Pacquiao dedicates next fight to ‘Yolanda’ victims
Manny Pacquiao believes the best way to bring inspiration and hope to the victims of the devastating Typhoon Yolanda (international name Haiyan) in the Visayas is to win his comeback fight against Brandon Rios.
To do that, he has to limit the distractions ahead of the Nov. 24 fight in Macau. So that rules out a visit to the areas most devastated by the deadly typhoon to the north of where he’s in a training camp at General Santos, in the southern Philippines.
It’s a heart-wrenching decision but his handlers, including veteran trainer Freddie Roach, have insisted it is for the best. Instead, the Filipino congressman is dedicating the fight against Rios to the people.
In what he called a “statement to his people,” the 34-year-old Pacquiao said: “I really want to visit the area and personally do what I can to help our countrymen who have suffered so much in this terrible tragedy. But I’m in deep training for a crucial fight so I regret I cannot go.”
“I will send help to those who need it the most,” he added, “and I enjoin all of you to pray for our country and people in these trying times.”
Pacquiao’s adviser Michael Koncz told The Associated Press in a telephone interview Wednesday that the former pound-for-pound champion was hoping to visit devastated parts of the Philippines after his fight at The Venetian Casino’s Cotai Arena in Macau, on the morning of Nov. 24, and wants to cheer them up with a victory.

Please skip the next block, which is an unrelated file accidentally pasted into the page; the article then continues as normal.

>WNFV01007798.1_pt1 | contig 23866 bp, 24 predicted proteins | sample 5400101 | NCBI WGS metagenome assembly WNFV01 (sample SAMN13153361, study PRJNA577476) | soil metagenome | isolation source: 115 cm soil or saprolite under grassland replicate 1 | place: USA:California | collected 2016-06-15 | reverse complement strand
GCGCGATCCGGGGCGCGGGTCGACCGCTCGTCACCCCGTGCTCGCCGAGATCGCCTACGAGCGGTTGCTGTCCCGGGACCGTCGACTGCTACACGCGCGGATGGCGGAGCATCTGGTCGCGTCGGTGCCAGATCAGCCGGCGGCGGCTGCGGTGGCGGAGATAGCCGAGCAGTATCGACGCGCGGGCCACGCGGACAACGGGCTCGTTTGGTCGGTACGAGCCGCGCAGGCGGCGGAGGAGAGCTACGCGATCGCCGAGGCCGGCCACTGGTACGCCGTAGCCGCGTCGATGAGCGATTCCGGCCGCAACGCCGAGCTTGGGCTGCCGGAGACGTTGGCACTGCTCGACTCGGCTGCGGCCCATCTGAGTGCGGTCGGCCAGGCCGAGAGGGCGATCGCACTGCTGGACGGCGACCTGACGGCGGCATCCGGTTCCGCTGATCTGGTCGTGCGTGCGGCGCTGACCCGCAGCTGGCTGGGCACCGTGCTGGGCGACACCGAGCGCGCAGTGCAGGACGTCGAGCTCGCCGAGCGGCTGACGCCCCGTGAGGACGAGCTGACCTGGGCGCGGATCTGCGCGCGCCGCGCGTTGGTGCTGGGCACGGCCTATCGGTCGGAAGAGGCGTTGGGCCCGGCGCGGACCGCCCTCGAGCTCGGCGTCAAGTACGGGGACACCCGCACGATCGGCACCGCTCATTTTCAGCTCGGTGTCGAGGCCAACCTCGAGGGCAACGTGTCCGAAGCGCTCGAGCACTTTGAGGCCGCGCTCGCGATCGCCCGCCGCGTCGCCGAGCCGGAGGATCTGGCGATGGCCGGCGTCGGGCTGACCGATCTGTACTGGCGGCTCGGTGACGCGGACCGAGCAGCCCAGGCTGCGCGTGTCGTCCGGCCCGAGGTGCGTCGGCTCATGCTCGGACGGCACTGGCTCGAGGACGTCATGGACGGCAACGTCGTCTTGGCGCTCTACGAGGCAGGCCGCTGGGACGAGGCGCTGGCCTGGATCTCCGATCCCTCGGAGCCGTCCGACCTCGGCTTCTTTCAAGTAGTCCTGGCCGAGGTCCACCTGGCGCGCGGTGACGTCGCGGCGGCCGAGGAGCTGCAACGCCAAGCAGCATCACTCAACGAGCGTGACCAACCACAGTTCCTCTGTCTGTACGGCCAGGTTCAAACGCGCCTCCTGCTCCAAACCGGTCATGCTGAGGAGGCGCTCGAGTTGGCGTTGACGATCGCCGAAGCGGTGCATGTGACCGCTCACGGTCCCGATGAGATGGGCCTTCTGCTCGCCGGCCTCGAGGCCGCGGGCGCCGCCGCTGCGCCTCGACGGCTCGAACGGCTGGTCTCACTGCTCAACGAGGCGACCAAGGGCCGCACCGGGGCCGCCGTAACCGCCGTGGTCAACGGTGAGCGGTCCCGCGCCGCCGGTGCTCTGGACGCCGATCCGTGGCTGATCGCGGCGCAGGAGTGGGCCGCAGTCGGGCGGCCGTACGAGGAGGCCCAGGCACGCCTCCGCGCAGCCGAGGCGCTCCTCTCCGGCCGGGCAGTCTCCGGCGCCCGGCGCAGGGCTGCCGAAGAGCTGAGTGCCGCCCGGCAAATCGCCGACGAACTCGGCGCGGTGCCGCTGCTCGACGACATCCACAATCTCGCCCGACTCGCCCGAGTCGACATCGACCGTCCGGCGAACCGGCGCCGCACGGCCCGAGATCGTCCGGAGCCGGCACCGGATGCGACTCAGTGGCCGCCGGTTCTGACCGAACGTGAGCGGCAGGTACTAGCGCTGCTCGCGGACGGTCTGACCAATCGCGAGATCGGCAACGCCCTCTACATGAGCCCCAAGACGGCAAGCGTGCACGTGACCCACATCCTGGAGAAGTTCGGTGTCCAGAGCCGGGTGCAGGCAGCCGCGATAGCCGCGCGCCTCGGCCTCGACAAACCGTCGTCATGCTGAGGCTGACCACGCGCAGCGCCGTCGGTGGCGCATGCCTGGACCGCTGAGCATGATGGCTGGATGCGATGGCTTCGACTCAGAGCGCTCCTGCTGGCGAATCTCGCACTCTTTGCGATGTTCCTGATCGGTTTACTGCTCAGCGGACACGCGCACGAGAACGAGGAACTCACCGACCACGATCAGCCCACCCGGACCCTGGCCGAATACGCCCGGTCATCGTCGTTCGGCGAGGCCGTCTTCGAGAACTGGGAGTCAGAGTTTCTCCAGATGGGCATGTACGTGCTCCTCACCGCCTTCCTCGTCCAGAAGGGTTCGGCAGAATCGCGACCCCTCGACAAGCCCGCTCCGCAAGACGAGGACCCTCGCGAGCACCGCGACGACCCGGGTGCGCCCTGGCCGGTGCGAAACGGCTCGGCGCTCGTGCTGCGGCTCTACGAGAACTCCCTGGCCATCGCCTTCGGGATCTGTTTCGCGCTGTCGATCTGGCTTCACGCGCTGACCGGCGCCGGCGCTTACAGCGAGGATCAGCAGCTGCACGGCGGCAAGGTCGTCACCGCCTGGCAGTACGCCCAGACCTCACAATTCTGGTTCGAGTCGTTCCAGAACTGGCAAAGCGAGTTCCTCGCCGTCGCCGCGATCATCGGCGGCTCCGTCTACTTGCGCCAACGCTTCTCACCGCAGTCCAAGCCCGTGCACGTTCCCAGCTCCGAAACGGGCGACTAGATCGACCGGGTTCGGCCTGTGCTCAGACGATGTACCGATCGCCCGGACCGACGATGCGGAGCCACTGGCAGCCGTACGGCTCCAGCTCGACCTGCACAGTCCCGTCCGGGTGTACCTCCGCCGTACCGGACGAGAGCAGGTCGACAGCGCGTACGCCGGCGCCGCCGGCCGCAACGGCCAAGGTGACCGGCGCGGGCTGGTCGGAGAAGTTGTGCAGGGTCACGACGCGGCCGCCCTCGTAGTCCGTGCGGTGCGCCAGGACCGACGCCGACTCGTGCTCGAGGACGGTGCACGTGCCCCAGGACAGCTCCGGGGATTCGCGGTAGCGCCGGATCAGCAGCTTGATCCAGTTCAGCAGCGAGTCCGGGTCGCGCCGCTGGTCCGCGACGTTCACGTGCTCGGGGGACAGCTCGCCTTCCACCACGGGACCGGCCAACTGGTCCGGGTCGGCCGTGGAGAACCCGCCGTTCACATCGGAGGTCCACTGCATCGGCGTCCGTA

Authorities have confirmed at least 1,700 dead and hundreds of thousands displaced by the typhoon.
Koncz, who is in camp with the boxer in General Santos, said he is declining interview requests for Pacquiao in a bid to lock out any distractions. He said Pacquiao’s camp had been watching developments and getting frequent updates in the wake of the typhoon, and it was difficult for the former champion not to go out and help.
“Manny’s desire was to go to that area and to visit them and lift the spirits,” Koncz said. “But we have the most important fight of his career.
“His heart and prayers go out to the survivors and the victim’s families. Absolutely, he is dedicating this fight to the victims of this.”
Pacquiao and his entourage leave for Macau on Monday.
“It’s been one of the best camps I can remember. No tensions within — everyone dedicated to our jobs and working hard,” Konzc said. “Manny’s in the best physical condition he can be in. His mindset is on showing the world he can still compete to the highest level.”
Pacquiao has said the Rios fight, his first of the year, will be the start of his intended return to his peak form and to show that consecutive losses to Timothy Bradley and Juan Manuel Marquez are not the start of a decline.
“The fans are going to be in for a fight, for a treat,” Koncz said. “If Manny sticks to the game plan, I truly don’t believe the fight is going to go more than four or five rounds.
“He’s determined to show the world nothing has declined in his skills and abilities. He’s very motivated for this fight.”
Koncz said if anyone was able to put the outside distractions on hold, at least for the duration of a bout, it was Pacquiao.
“Manny knows how to manage himself. He’s been in the game a long time and knows his body better than anyone else. He’s in that zone right now, he’s ready. If he had to go tomorrow, he’d be ready.”
By the time Pacquiao (54-5-2, 38 Kos) gets into the ring against Rios, it will be about two years since his last victory.
Pacquiao’s loss to Bradley was widely lampooned as a poor judging decision, but his knockout loss to Marquez was much more sobering.
Koncz said he took nothing away from Marquez, but it was the result of a defensive lapse by Pacquiao and “we don’t view that as a loss.”
“He fought with a lot of energy and threw a lot of punches. Unfortunately he got careless and walked into a punch from Marquez and got knocked out,” Koncz said. “We view that as a mistake in the last seconds and (he) walked into a good punch.
“We have to erase that memory for the fans.”
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